With recent media reports of deadly overdoses on fentanyl, I feel it is imperative the community is aware of the dangers of fentanyl because there is little knowledge about this drug to the users.
What is Fentanyl?
Fentanyl is a powerful synthetic opiate similar to but more potent than morphine. It is typically used to treat patients with severe pain, or to manage pain after surgery. It is also sometimes used to treat people with chronic pain who are physically tolerant to opiates (National Institute on Drug Abuse, 2012).
How Fentanyl Works
Like heroin, morphine, and other opioid drugs, fentanyl works by binding to the body’s opiate receptors, highly concentrated in areas of the brain that control pain and emotions (National Institute on Drug Abuse, 2012). When opiate drugs bind to these receptors, they can drive up dopamine levels in the brain’s reward areas, producing a state of euphoria and relaxation.
Fentanyl has heroin like effects and it is generally mixed with street drugs to increase their potency. Because it’s cheap, drug dealers often add it to other powders and pills, such as oxy, cocaine and heroin to turn a higher a profit. But, because fentanyl is quick-acting and 50 to 100 times more powerful than morphine, it can lead to an almost immediate overdose death. Effects include: euphoria, drowsiness/respiratory depression and arrest, nausea, confusion, constipation, sedation, unconsciousness, coma, tolerance, and addiction (National Institute on Drug Abuse, 2012).
Dangers and Risks
The drug has been involved in the deaths of dozens of casual drug users in recent years, including a British Columbia teen who died over the weekend from a suspected overdose, 31-year-old North Vancouver man on Friday, and a young couple who left behind their two year old daughter last week (CTV, 2015).
Police and health authorities say that, in most cases, the victims are not heavy drug users but teens and adults who use drugs only recreationally.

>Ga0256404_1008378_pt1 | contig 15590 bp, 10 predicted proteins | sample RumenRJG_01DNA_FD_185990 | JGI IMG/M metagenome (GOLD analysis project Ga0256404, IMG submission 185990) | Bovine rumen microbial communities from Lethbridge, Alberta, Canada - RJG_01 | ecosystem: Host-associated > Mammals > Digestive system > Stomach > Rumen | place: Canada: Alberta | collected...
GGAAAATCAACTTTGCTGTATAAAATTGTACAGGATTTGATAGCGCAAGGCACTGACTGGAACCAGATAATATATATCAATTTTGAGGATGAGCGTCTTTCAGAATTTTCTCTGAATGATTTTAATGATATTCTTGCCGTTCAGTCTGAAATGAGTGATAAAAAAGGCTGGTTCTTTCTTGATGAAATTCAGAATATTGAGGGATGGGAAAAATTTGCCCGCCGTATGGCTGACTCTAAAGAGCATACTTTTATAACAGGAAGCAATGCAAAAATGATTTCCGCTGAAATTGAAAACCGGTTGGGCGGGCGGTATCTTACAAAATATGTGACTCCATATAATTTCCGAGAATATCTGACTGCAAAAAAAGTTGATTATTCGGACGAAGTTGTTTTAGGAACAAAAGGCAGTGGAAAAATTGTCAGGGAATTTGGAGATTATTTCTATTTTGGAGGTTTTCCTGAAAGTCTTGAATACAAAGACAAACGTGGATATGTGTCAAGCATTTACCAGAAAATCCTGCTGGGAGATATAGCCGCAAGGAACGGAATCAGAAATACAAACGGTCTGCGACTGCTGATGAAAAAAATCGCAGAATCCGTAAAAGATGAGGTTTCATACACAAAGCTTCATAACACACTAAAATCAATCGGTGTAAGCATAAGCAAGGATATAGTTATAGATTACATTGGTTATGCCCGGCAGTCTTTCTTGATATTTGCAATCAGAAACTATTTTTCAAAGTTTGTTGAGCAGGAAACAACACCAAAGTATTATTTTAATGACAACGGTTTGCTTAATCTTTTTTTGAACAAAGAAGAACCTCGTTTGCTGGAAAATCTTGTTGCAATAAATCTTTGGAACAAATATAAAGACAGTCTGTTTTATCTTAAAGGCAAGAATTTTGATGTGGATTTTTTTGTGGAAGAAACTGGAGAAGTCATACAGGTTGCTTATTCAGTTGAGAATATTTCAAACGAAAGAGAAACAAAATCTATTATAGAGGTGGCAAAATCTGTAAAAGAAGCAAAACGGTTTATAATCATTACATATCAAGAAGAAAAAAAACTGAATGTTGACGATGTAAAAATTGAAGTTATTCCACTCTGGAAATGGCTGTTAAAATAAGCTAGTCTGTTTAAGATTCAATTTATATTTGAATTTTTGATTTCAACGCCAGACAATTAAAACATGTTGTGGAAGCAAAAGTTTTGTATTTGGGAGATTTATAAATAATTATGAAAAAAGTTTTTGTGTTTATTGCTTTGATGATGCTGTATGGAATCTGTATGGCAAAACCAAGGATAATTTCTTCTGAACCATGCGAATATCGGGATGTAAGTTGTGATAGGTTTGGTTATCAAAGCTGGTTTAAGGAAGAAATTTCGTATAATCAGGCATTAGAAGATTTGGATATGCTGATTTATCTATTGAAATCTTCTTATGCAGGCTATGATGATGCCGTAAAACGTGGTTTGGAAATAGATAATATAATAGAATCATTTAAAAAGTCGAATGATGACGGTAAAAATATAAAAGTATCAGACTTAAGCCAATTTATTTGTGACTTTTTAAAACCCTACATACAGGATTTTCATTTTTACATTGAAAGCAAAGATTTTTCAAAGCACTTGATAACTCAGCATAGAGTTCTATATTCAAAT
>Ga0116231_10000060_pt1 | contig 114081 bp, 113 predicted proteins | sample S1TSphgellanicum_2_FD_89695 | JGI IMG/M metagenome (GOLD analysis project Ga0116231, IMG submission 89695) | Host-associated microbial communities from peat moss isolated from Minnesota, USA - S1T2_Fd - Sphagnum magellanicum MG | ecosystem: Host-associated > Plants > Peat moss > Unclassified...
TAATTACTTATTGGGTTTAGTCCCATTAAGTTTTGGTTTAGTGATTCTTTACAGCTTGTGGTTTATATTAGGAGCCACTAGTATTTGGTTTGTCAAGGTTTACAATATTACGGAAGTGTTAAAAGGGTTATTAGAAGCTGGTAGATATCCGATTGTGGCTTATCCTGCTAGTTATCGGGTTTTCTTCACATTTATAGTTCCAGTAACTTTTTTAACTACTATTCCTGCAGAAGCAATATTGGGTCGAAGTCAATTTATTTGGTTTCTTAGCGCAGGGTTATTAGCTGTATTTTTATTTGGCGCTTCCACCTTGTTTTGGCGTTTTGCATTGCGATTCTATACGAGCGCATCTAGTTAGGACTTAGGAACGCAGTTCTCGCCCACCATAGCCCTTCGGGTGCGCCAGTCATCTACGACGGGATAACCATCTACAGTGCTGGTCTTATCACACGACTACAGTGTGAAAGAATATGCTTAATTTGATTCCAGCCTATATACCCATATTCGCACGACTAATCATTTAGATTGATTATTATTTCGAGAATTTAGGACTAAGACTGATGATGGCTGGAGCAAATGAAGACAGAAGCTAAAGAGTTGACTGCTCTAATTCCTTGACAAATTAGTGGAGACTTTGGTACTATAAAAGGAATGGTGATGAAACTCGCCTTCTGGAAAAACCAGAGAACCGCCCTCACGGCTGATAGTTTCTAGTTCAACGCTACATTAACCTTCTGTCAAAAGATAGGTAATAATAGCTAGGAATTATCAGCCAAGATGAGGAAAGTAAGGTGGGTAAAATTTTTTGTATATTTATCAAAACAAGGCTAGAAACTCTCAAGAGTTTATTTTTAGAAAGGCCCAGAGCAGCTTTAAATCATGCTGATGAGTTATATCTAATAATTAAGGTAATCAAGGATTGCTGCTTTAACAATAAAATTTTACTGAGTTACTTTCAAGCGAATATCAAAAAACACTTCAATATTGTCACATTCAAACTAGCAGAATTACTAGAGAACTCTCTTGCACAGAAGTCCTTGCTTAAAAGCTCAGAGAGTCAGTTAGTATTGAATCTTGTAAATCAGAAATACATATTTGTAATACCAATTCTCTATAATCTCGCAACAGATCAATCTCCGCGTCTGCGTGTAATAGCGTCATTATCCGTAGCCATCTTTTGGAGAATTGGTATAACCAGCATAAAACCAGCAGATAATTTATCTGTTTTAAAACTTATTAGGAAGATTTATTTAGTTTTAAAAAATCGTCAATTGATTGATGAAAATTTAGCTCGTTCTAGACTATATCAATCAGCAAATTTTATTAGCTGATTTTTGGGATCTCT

There is no way to determine what other drugs have been laced with fentanyl which creates the risk of a potential lethal dose for the user. Therefore, there is never a safe street drug. Fentanyl is being sold not only in pill form as fake oxycontin’s, it’s also turning up in in powdered heroin, or mixed into powder cocaine and crystal meth (CTV, 2015).
Zero drug use is the safest use. For those who do choose to use illicit drugs, never use drugs alone, and start with only a small amount, to monitor the effects. In addition, naloxone is a medication that can reverse an overdose. If you do not feel well or feel that someone around you is at risk of an overdose, call 911.
CTV (2015). Fentanyl, the pain killer officials warn is taking lives. Retrieved from http://www.ctvnews.ca/health/fentanyl-the-painkiller-officials-warn-is-taking-lives-1.2501179
National Insititue on Drug Abuse (2012). Fentanyl. Retrieved from http://www.drugabuse.gov/drugs-abuse/fentanyl
Picture from: Vancouver Sun (2013). B.C. health care workers put on alert after 23 fentanyl-related deaths in four months. Retrieved from http://www.vancouversun.com/health/health+care+workers+alert+after+fentanyl+related+deaths+four+months/8455877/story.html